Description of ActivitySpeaker on 'The City-as-Hell: Horror, Hispanophobia and Orientalism in British and American Literary Constructions of Manila 1852-2013'
Western literature has been likening cities to the Christian hell for at least 700 years. At one end of this spectrum of representations are urban spaces that are mildly redolent of hell or that have hellish features which are explicable rationally in what Tzvetan Todorov, inspired by Sigmund Freud, calls ‘the Uncanny’. At the other end of the spectrum are cities that are closer imitations of hell – such as the fiery metropolis of Dis in Dante’s Inferno – as it has been limned in religious texts, and that therefore belong to Todorov’s category of ‘the Fantastic’, where people and places in narratives are only comprehensible in supernatural terms. Furthermore, each textual city-as-hell is shaped by cultural and material determinants specific to its historical moment; for example, Joan M. Ferrante observes that Dante populated Dis with suffering heretics because that sin was ‘intimately associated with politics for Dante’s audience’. The politics of the time were notable for Pope John XXII’s clampdown on opponents who rejected Christian dogma, and the Holy Roman Emperor Frederick II’s conflation of religious dissent with sedition.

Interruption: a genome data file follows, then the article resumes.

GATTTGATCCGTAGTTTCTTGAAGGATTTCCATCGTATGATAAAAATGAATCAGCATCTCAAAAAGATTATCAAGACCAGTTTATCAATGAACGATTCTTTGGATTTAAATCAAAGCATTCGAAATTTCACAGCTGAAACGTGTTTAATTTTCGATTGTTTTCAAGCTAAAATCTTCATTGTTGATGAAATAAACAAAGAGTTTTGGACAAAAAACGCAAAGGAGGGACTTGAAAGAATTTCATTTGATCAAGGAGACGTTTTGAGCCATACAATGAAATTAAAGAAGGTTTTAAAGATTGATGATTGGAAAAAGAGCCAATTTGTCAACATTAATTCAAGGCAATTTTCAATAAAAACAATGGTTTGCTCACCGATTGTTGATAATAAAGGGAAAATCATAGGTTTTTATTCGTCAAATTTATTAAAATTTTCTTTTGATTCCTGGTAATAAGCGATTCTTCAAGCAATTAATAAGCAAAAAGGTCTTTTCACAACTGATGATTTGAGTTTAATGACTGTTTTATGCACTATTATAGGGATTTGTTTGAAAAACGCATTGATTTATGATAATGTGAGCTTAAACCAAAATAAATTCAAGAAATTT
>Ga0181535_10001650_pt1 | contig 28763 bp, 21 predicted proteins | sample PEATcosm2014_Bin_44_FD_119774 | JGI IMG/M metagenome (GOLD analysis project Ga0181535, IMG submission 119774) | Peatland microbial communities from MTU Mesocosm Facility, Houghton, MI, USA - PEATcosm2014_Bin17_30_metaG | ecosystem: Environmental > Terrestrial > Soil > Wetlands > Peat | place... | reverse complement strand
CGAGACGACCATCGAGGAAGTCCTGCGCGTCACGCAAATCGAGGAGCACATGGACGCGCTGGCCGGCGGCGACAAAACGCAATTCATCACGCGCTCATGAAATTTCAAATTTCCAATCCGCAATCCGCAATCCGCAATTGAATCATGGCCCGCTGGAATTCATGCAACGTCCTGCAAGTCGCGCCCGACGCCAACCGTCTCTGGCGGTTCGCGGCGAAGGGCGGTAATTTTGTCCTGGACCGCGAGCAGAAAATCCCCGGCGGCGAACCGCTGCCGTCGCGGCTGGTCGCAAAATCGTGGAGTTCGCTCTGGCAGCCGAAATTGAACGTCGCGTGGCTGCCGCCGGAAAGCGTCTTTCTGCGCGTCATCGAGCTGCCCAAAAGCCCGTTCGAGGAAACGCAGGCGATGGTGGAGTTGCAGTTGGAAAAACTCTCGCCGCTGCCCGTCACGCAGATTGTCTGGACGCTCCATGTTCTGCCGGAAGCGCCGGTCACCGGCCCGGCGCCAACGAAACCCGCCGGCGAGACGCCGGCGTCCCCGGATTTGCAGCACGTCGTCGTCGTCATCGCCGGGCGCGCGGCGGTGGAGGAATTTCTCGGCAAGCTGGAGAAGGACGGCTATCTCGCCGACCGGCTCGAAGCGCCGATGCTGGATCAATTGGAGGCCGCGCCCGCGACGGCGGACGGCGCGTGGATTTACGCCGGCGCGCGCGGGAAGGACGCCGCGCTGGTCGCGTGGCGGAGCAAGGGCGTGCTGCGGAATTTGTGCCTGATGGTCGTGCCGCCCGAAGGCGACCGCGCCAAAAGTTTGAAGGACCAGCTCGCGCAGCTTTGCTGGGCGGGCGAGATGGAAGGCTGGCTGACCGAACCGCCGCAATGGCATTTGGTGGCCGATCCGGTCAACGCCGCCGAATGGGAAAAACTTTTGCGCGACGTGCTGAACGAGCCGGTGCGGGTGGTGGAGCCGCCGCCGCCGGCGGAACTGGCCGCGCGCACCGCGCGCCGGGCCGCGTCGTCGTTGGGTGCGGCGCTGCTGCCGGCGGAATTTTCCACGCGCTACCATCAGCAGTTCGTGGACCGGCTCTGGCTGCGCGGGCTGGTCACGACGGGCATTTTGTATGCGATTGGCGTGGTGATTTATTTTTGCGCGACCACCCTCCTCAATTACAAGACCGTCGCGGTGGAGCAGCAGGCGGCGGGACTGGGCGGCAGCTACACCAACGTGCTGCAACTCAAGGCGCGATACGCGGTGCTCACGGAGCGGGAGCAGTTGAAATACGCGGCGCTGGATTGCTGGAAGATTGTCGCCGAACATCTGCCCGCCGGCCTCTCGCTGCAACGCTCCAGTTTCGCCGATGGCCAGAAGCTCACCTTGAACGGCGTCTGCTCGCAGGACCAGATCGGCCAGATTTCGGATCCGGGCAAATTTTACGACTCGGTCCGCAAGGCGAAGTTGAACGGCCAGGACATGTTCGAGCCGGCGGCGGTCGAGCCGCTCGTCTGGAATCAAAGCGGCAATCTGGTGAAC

This paper analyzes how, since the mid-nineteenth century, a trajectory of British and American fiction and narrative non-fiction writing has marshalled the city-as-hell motif in its constructions of Manila, the capital of the Philippines. These representations share many of the characteristics Todorov mentions above and, like Ferrante’s critique of Dante, can be understood with reference to their various social and political contexts. Moreover, they cohere with Orientalist idées fixe about the inferiority of Eastern beliefs, mores and power structures, as articulated most famously by Edward Said and less famously by the French theorist Alain Grosrichard, who asserted that French Enlightenment commentators on the Arab World conceived of a ‘despotic state’ that ‘tends to reduce itself to one vast single city, surrounded by an infinity of ruins and fallow land.’ Aside from targeting the ‘savage’ Asians that are the staples of Said’s and Grosrichard’s Orientalisms, the early exponents of Manila-as-hell were strongly critical of the reputedly illiberal, impious and arcane Spanish Catholic colonial regime in Manila.
|Period||9 Jul 2021|
|Event title||Magical Realism and the City|
- Asian Studies